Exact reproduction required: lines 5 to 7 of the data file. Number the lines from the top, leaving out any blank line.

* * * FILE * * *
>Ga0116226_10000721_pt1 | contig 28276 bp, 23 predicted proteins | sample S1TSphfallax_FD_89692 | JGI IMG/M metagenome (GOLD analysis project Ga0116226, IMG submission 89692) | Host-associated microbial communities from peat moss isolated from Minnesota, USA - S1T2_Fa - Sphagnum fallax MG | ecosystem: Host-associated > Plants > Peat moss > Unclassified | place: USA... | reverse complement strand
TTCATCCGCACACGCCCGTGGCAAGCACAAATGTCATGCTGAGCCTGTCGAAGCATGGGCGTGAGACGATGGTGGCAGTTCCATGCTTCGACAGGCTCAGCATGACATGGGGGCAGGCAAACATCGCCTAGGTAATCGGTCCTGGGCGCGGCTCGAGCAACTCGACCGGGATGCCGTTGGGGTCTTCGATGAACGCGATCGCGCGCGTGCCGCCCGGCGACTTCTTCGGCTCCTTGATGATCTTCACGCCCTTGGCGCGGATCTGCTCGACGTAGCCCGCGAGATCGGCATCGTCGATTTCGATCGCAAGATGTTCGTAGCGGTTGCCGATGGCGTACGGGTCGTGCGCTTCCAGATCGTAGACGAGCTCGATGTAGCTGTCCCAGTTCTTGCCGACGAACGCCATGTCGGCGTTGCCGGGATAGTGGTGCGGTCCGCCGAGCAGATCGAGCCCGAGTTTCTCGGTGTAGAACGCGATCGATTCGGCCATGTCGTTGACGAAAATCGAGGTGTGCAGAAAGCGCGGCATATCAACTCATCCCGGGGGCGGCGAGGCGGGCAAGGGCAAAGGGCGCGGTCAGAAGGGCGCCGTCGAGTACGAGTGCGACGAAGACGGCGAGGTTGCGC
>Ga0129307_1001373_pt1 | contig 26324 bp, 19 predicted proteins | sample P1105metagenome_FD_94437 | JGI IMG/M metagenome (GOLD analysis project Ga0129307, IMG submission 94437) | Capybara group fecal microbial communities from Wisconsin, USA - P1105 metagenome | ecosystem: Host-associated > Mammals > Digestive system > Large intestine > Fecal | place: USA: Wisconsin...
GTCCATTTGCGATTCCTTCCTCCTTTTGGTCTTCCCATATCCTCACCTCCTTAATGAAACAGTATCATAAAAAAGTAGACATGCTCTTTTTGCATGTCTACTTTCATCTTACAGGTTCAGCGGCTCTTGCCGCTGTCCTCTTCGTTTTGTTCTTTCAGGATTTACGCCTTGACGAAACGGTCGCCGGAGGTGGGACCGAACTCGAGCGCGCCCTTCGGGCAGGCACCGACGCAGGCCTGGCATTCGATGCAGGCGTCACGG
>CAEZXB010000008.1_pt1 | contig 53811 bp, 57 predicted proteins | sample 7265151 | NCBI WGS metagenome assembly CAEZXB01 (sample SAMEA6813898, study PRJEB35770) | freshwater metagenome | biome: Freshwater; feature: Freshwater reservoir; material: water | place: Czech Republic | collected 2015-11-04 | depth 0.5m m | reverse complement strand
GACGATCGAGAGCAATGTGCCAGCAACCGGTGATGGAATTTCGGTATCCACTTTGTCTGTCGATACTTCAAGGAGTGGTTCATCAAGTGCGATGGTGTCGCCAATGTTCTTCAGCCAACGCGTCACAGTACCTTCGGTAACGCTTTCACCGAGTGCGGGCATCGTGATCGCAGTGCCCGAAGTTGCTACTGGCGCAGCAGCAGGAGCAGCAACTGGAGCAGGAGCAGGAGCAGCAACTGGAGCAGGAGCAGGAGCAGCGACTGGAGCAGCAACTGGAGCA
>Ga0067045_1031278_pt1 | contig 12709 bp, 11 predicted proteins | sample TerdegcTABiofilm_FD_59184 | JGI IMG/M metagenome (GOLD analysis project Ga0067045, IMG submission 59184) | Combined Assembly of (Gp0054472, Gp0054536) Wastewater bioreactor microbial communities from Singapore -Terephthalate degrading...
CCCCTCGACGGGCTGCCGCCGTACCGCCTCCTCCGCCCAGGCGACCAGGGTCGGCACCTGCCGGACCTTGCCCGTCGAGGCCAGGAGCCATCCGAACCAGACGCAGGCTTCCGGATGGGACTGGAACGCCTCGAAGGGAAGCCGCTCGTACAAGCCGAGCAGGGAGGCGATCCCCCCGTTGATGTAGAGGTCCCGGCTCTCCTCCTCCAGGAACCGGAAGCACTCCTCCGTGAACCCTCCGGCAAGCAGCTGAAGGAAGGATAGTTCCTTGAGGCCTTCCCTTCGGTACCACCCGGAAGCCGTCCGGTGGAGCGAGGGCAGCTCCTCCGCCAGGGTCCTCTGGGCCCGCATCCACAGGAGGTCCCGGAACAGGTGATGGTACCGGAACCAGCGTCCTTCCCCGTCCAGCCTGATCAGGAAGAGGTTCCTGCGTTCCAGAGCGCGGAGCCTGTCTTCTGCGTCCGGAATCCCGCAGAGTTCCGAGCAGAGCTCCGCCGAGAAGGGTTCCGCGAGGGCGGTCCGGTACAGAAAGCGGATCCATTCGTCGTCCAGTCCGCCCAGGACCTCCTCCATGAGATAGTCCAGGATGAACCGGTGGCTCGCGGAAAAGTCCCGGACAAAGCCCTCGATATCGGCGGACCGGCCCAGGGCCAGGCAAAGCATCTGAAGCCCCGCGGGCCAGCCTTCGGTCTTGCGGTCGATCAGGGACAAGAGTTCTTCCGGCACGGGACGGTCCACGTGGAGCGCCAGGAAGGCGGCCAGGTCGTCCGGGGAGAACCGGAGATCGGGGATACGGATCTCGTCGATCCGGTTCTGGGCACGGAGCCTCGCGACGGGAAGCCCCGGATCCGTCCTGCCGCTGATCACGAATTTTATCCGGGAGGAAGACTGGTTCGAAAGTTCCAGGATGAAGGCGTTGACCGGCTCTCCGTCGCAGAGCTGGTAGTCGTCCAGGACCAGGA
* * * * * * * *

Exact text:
>CAEZXB010000008.1_pt1 | contig 53811 bp, 57 predicted proteins | sample 7265151 | NCBI WGS metagenome assembly CAEZXB01 (sample SAMEA6813898, study PRJEB35770) | freshwater metagenome | biome: Freshwater; feature: Freshwater reservoir; material: water | place: Czech Republic | collected 2015-11-04 | depth 0.5m m | reverse complement strand
GACGATCGAGAGCAATGTGCCAGCAACCGGTGATGGAATTTCGGTATCCACTTTGTCTGTCGATACTTCAAGGAGTGGTTCATCAAGTGCGATGGTGTCGCCAATGTTCTTCAGCCAACGCGTCACAGTACCTTCGGTAACGCTTTCACCGAGTGCGGGCATCGTGATCGCAGTGCCCGAAGTTGCTACTGGCGCAGCAGCAGGAGCAGCAACTGGAGCAGGAGCAGGAGCAGCAACTGGAGCAGGAGCAGGAGCAGCGACTGGAGCAGCAACTGGAGCA
>Ga0067045_1031278_pt1 | contig 12709 bp, 11 predicted proteins | sample TerdegcTABiofilm_FD_59184 | JGI IMG/M metagenome (GOLD analysis project Ga0067045, IMG submission 59184) | Combined Assembly of (Gp0054472, Gp0054536) Wastewater bioreactor microbial communities from Singapore -Terephthalate degrading...